Roberto and Rob finish up after the rescue.
As repeatedly stated, these dunes are huge. Despite the sand tires and very low air pressure, not all paths can be negotiated with the mogs.
Below Rob attempts a face near the death bowl.
We had many de-beads on the 2450. Each required substantial effort to reseat the tires.
Here Matt and Kai attempt to jack the front of the 2450 to allow reseating the bead. The sand is so soft that if you dig a hole, the sand will shift into the hole, disrupting the jack.
Dan likes digging those ditches.
Dave, Kai and Dan negotiate one of the many valleys between the rescue site and Camp Gumbo.
Finally, a lunch stop and a photo opportunity.
We all got to the pass and then had to execute a steep descent to the next valley. Shot from the cab of the 1300, you can get a feel for the height of the dune and the steepness of the descent. This was a sphincter tightening descent as the truck will slip to the side. Additionally, the remedy for that side slip is to point it downhill and hit the accelerator. Speeding the descent was not what I wanted. Also, in the steep sand, the front tires will submarine when you hit the brakes, thereby causing you to lose all steering capability. I shot this before the actual descent due to the need to have both hands available for vehicle control.
Dan descends the face with Russell behind him.
We stopped at a large, steep face and Dave Lopez decided to try another sand boarding run.
Jay Couch tries descending the face using his butt-pan (a "snow disc"). It did not have a happy ending as Matt is watching him tumble head-over-heels.
Bill's all smiles.
Classic razor-backed dunes that are so common in the Altar.
Roberto suffers another de-bead. Both trucks that did not have the Michelin XM-47 tires had many de-beads, and in one case 3 at once. None of the XMs debeaded.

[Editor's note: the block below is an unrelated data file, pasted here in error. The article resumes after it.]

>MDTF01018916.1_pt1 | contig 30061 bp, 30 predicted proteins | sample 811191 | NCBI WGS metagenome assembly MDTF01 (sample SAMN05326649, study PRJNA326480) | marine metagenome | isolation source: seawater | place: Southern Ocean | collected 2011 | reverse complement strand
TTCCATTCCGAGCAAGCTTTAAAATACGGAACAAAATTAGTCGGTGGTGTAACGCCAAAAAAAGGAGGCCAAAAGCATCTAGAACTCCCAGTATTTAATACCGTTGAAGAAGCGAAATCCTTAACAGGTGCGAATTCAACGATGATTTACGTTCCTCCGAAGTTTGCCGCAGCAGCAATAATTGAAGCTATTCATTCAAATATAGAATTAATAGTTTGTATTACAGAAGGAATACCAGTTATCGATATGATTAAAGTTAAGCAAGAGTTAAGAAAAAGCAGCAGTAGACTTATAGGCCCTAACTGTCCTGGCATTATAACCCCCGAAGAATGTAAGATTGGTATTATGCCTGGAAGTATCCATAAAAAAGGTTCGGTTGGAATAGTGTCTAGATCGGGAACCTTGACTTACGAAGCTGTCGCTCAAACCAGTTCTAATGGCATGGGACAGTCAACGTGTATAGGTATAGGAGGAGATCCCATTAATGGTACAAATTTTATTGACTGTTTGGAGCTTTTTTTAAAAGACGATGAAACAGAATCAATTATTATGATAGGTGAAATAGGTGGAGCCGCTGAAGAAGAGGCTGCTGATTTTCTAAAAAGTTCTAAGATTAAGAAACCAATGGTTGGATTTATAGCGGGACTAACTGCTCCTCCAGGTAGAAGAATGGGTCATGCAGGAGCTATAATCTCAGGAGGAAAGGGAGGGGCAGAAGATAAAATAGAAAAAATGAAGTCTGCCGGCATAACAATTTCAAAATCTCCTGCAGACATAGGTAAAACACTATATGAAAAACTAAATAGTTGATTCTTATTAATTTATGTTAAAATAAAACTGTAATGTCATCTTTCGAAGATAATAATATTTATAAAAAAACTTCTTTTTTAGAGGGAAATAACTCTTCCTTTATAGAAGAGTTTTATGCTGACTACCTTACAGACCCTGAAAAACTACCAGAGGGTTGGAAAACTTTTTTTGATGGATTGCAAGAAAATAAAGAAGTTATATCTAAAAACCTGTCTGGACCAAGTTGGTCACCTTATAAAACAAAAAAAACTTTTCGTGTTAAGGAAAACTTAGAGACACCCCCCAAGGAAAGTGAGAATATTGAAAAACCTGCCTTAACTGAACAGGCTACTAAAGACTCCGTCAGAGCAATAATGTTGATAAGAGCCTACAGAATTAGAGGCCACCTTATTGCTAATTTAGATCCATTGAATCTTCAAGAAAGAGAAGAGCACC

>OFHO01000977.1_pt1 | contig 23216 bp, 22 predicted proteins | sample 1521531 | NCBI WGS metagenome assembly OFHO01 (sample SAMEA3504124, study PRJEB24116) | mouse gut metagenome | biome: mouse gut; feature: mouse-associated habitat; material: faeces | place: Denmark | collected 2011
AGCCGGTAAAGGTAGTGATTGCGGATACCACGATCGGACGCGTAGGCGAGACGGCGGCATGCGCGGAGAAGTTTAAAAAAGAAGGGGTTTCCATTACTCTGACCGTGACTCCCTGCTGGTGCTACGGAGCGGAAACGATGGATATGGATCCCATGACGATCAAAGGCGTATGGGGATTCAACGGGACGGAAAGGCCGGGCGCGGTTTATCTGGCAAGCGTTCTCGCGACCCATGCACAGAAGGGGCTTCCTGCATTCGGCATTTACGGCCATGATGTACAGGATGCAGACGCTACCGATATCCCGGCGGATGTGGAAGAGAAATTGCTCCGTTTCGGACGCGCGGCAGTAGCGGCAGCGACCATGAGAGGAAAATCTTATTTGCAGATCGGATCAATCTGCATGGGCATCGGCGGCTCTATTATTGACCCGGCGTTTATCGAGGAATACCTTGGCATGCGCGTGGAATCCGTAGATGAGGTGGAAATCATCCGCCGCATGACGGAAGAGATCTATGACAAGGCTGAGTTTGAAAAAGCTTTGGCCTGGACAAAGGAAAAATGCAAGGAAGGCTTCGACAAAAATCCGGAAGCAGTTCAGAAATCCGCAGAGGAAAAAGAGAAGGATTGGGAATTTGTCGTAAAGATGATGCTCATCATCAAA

As we were nearing Camp Carne, we had to go over a very steep face. Below, because Roberto cannot lower his tire pressure any further without risking yet another debead, he has to be tugged over the face. Note the blowing sand, it was very, very windy on the ridge. In the distance, you can see the tundra that stretches all the way to El Gulfo.
Here Kai executes the tow for Roberto.
Setting up Camp Carne.
The Clark brothers set up a cocktail station for bloody mary's.
Kai cooks his famous New York strip steaks (carne).
Branding steaks with the custom Unimog branding iron.
Great chow and red wine served in an empty Bacardi bottle.
You just thought that you were full after the steak. There is cherry cobbler still to go.
Oooh, Don Julio comes to visit. Here, Erin expresses herself using sign language that seems common among lawyers.
Roberto had a tough day, so he just tossed his bag underneath Dan's truck and checked out.
Most of us just threw our sleeping pads out on the sand, the more ambitious disgorged cargo from the mogs and slept in the back.
Day 3 Back Home